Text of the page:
Sebopeng calls it a day

Sebopeng is retiring aſter 31 years of public service. He is ready for the development. “I’m a businessman by nature and naturally, a farmer,” he says. Sebopeng, who joined the office in 1983 as an assistant auditor, leaves public service on June 19, 2014.

From assistant auditor, he rose through the ranks until his appointment as acting auditor general in 2008 when the then auditor general Pelonomi Namogang, retired.

He acted on the position for two years and was appointed in 2010. He is confident that he has amassed a lot of knowledge, which will come in handy in his future exploits. However, the retirement is somewhat of a relief for him considering the number of challenges he has had to endure.


In his last report to the nation (March 2013), Sebopeng says he had to double up as deputy auditor general as there was no officer appointed to perform the functions of that office. This persisted until another officer was appointed deputy on acting basis, later to be confirmed in 2012 and retire the following year. Sebopeng laments that since then, the position is filled by acting appointments. In addition to the 200 employees in the Gaborone office, the Office of Auditor General (OAG) has around 20 people at the Francistown office. The auditor general however says the numbers are not enough to do the work.


The office of the auditor general must be audited on a regular basis for good governance and accountability, says Senopeng. Even though they have been audited by the Lesotho auditor general’s office before, the office will win public confidence when it is also audited.


Sebopeng has observed over the years that local authorities do not submit their financial statements. He warns against unpaid staff loans saying it is fraud and should be reported.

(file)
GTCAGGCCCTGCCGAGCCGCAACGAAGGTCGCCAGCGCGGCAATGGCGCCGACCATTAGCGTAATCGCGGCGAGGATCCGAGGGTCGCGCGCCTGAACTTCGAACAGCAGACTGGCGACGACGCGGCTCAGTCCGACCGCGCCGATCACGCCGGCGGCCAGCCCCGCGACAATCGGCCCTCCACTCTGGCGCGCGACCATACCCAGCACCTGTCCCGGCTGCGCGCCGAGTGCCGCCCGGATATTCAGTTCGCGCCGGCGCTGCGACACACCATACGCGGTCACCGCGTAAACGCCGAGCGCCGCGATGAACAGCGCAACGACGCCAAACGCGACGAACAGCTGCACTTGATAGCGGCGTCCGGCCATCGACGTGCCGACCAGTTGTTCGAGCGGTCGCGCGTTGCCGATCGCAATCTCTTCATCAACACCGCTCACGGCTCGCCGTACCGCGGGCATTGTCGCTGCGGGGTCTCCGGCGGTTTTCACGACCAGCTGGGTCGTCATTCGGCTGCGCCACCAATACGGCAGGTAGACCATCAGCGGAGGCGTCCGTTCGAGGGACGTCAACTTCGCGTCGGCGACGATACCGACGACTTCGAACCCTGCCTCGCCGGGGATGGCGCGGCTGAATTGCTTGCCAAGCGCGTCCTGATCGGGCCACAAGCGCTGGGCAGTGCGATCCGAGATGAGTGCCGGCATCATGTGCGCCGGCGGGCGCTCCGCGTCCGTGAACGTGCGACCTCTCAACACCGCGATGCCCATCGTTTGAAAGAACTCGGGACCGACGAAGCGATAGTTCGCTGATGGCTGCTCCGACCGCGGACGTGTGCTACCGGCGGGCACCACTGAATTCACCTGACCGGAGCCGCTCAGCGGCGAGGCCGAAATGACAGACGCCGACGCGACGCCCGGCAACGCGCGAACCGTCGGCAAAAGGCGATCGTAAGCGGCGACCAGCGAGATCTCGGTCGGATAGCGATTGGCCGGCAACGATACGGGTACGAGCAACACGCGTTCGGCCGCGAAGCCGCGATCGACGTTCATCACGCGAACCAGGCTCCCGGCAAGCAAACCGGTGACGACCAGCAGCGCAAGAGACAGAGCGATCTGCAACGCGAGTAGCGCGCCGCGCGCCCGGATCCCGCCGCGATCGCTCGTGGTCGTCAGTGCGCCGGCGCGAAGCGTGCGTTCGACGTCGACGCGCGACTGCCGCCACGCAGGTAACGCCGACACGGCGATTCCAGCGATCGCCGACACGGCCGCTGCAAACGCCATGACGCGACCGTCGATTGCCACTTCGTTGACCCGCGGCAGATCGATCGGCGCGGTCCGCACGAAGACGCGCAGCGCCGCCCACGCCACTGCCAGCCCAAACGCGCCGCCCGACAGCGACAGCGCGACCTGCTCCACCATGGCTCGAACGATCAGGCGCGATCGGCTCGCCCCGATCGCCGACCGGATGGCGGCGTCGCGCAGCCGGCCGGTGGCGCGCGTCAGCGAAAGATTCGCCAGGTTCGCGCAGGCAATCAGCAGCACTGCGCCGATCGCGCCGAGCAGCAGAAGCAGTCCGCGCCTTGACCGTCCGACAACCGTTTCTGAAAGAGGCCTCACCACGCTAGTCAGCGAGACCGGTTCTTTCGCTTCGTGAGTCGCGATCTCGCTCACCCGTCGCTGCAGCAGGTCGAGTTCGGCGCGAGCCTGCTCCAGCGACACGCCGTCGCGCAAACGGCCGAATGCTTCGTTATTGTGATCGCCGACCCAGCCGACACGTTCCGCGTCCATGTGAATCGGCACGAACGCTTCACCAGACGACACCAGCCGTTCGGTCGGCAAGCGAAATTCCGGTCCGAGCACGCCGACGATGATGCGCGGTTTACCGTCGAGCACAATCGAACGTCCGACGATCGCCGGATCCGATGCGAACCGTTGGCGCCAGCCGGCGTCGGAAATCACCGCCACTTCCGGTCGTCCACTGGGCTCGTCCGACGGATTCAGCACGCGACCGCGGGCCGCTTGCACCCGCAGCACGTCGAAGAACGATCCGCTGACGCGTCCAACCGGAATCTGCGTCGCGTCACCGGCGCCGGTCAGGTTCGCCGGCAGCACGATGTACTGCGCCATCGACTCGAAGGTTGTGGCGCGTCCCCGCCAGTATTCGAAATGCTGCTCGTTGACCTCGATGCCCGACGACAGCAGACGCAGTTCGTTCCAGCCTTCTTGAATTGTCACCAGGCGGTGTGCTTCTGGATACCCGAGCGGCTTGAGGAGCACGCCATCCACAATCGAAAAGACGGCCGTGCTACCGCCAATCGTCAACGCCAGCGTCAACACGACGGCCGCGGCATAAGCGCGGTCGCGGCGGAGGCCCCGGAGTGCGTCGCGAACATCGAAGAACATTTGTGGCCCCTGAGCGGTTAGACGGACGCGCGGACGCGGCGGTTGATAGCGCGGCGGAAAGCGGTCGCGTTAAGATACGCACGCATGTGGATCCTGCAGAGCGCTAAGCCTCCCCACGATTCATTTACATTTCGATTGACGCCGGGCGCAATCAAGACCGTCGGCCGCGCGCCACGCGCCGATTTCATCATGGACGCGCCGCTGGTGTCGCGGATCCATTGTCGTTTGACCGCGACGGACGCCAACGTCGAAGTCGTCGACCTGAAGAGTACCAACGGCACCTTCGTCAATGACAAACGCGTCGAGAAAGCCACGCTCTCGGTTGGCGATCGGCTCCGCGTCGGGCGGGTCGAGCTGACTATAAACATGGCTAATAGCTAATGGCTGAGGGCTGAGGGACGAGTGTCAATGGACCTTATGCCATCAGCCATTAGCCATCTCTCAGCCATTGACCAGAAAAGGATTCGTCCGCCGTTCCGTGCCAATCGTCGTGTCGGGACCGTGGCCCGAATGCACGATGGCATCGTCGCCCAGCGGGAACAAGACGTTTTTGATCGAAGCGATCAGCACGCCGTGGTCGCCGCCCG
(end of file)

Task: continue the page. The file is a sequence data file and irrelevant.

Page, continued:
On the memorable side, the auditor general takes pride that a number of developments have taken place during his tenure. These include computerisation of the audit process and the introduction of performance audits. Another development was the separation of the finance and audit to deal with public sector audit and public finance management practices respectively.


The 200-staff Office of the Auditor General is risky. Though appealing outside, its is dilapidated inside. Had it not been for neighbouring offices, OAG employees would still be in the dark about the collapsing ceilings on the top floor. Te building is generally in a ramshackle state with floor tiles cracking. Sebopeng says they had to move officers to other blocks for safety. “We have to lease and though we have identified a few buildings, the process is slow on the land and housing ministry’s part,” he stated.

Last modified on Monday, 19 May 2014 11:14

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